Archive for the ‘space’ Category
They range from pretty neat to WTF, viz.:
The GEO600 gravitational wave detector in Hanover, Germany, has not yet detected any gravitational waves. As a consolation prize, it may instead have uncovered the ultimate nature of reality.
In 2008, physicist Craig Hogan at the Fermi National Accelerator Laboratory in Batavia, Illinois, was trying to work out how we might test the idea that everything we see as physical reality is the result of a kind of projection from the boundary of the universe. This is known as the holographic principle.
The information held at the boundary is not smooth, but composed of “bits”, each one occupying an area that corresponds to the most fundamental quanta of distance in the universe. This is the Planck length, around 10-35 metres – far too small for us to see the individual bits. When this information is projected into the volume of the universe, however, each bit gets magnified. That means we might just be able to see pixellation in space-time.
The kinds of scales involved still mean it would only be detectable in the most sensitive instruments we have – such as the gravitational wave detectors looking for the ripples in space-time caused by violent cosmological events such as the collision of two black holes. Hogan worked out how the pixellation might manifest itself for GEO600 and sent his result to the researchers there.
By strange coincidence, the GEO600 team had been having problems with “noise” in their detectors. But here’s the kicker: the noise had uncannily similar characteristics as Hogan’s anticipated signal. Is it indeed the result of information that resides at the edge of the universe? “The issue is still unresolved,” says Karsten Danzmann, principal investigator for GEO600. “The noise is still there and we have no explanation.”
The answer may only come after the instrument is upgraded to make it even more sensitive, a step that is due to be completed this time next year.
White House Briefed On Potential For Mars Life. Just ran across this link on Metafilter, and cannot believe that it’s not linked everywhere yet, as this story was published on the Aviation Weekly site yesterday it seems. News from Phoenix going straight to Bush’s ear has to be some interesting news.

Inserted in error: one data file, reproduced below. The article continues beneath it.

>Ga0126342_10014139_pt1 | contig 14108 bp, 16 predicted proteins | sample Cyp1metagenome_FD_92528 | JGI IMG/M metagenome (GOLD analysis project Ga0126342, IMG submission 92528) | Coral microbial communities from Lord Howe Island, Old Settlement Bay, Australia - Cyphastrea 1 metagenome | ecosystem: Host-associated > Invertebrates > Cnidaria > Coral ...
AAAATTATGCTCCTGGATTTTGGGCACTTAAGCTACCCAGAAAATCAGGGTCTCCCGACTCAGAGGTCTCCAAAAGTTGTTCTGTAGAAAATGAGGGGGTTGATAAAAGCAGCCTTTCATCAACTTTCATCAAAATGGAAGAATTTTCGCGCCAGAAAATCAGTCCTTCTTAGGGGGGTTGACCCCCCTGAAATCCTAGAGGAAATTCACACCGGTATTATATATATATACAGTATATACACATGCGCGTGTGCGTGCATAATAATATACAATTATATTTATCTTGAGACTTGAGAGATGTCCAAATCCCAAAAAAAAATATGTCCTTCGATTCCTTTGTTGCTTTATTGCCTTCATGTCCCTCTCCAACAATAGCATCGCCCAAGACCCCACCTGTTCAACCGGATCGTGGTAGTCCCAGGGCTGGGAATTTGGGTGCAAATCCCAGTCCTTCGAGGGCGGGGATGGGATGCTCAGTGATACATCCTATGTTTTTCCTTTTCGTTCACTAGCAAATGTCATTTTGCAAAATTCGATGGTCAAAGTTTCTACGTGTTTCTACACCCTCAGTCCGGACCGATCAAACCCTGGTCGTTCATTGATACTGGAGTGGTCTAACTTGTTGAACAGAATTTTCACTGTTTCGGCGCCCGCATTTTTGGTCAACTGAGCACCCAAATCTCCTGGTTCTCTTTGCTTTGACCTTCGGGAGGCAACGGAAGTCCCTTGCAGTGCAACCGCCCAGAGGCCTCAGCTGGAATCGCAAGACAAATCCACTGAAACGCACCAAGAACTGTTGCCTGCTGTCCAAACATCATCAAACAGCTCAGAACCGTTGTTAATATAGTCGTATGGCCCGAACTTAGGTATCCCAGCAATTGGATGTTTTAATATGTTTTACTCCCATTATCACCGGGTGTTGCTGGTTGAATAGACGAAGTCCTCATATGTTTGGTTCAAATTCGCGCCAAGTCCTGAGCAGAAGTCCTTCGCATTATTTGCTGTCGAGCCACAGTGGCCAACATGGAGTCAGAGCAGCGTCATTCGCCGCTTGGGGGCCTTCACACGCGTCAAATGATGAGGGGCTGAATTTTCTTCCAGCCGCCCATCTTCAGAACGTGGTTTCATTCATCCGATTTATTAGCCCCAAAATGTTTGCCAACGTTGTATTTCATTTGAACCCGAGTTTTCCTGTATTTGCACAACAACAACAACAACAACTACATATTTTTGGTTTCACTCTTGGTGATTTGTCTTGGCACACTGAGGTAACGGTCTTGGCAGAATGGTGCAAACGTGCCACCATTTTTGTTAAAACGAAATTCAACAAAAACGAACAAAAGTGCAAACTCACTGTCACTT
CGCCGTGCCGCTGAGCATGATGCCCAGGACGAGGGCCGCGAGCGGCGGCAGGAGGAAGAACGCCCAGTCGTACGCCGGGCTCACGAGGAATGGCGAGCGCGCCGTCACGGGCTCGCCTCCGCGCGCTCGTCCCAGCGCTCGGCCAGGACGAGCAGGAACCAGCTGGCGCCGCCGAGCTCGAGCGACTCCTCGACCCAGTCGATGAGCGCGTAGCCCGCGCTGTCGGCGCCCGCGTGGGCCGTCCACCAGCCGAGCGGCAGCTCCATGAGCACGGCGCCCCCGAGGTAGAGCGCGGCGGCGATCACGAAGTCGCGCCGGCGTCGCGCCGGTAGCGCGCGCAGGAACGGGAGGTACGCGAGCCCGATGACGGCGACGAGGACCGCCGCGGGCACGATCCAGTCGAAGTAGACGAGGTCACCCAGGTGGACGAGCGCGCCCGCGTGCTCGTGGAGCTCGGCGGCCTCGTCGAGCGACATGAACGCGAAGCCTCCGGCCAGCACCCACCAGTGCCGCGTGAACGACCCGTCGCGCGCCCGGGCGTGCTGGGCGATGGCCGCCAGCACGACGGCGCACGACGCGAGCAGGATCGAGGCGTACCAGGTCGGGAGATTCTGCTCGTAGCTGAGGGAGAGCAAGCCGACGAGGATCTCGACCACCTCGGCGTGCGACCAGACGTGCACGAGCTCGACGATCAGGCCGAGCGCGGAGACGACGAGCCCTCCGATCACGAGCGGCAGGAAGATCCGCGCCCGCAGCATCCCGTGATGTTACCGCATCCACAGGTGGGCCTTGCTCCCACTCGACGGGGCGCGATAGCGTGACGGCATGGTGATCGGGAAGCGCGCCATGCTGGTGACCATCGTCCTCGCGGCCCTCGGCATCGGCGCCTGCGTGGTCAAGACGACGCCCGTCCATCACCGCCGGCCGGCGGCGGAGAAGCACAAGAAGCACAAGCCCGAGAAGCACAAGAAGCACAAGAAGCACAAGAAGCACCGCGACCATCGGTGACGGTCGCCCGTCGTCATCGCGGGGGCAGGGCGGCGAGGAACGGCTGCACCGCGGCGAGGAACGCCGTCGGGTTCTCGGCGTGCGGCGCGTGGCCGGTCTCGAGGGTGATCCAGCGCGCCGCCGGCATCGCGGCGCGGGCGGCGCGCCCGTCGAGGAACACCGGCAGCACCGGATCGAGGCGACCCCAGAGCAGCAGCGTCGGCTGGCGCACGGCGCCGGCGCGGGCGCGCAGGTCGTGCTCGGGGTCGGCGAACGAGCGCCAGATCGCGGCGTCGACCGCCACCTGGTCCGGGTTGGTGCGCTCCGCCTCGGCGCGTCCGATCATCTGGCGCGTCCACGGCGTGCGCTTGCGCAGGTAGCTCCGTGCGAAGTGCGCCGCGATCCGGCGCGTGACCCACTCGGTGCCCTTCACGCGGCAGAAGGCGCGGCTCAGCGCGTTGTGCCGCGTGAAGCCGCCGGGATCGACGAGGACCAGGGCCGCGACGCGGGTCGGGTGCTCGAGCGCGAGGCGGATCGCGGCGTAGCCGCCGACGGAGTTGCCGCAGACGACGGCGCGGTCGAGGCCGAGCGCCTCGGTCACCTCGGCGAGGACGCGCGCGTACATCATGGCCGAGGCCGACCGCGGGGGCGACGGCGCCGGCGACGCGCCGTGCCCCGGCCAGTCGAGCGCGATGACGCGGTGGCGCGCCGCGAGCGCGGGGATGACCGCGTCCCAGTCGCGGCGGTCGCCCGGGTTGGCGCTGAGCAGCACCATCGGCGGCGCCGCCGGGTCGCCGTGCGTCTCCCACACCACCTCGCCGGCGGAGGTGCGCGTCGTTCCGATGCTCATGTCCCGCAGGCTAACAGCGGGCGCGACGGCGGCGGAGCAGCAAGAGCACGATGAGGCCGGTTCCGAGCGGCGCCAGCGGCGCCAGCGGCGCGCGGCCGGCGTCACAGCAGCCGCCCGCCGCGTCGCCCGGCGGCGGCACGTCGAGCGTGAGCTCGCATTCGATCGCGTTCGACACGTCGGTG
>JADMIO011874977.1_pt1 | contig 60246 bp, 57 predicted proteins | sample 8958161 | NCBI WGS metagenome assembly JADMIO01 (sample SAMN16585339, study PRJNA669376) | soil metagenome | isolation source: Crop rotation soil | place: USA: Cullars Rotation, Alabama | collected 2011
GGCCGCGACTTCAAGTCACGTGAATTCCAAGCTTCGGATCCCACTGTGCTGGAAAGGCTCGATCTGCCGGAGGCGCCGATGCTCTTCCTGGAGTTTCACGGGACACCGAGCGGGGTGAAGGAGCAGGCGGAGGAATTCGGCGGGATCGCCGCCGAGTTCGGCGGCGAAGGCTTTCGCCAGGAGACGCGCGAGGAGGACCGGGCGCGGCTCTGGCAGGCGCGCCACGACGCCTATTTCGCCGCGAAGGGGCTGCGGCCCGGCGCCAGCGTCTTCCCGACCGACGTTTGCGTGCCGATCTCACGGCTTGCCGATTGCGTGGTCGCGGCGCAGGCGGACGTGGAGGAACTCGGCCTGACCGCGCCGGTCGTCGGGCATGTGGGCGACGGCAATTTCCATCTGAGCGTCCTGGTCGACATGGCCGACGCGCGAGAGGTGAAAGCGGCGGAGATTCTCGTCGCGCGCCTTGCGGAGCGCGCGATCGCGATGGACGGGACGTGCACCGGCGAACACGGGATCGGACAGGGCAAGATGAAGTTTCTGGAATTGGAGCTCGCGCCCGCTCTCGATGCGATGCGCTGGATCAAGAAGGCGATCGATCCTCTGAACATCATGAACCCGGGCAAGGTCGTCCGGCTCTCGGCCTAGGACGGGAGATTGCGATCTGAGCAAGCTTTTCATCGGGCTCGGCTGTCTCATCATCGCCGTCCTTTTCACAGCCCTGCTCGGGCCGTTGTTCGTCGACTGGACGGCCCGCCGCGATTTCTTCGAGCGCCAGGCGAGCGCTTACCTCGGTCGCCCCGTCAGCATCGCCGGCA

To be honest, i’m one of those nuts who suspects that certain people have known about the potential of life on Mars since Viking, but they didn’t want to go out on a limb, as it would be too controversial as well as based off very little evidence. All of the scientists can line up to say that the Viking program never turned up anything, and anyone who thinks otherwise is a science fiction fantasist nursed on too many conspiracies, but here it is.
Hopefully more will come up in the coming days, not weeks. I’m also demanding more than a simple admission of discovering amino acids or hydrocarbons, as that news doesn’t seem to be something necessary to brief Bush on.
Yeah, yeah, i read the story:
Phoenix scientists have said from the start that neither the TEGA organic chemistry lab nor the MECA wet chemistry system could detect current or past life.
MECA’s two microscopes do, however, have the resolution to detect bacteria–which would be life. Sources, however, say the microscopes have not detected bacteria.
But i could understand these sources lying while they try to conform more, as careers are on the line.
update 08.03.08 from Twitter:
MarsPhoenix Reports claiming there was a White House briefing are also untrue and incorrect.
Warren follows up on his Mars post from yesterday. Good. Our best idea people for science in the 20th century seem to be fiction writers in retrospect. There are a lot of science blogs in my RSS feeds, but most of those are entirely hung up on identity issues with atheism. The breathless war championing atheism gets as tedious as listening to Wiccans explain that they are not Satanists. Rationalism is a handy tool, but as an avid fiction reader, i’m convinced that rationality is overrated.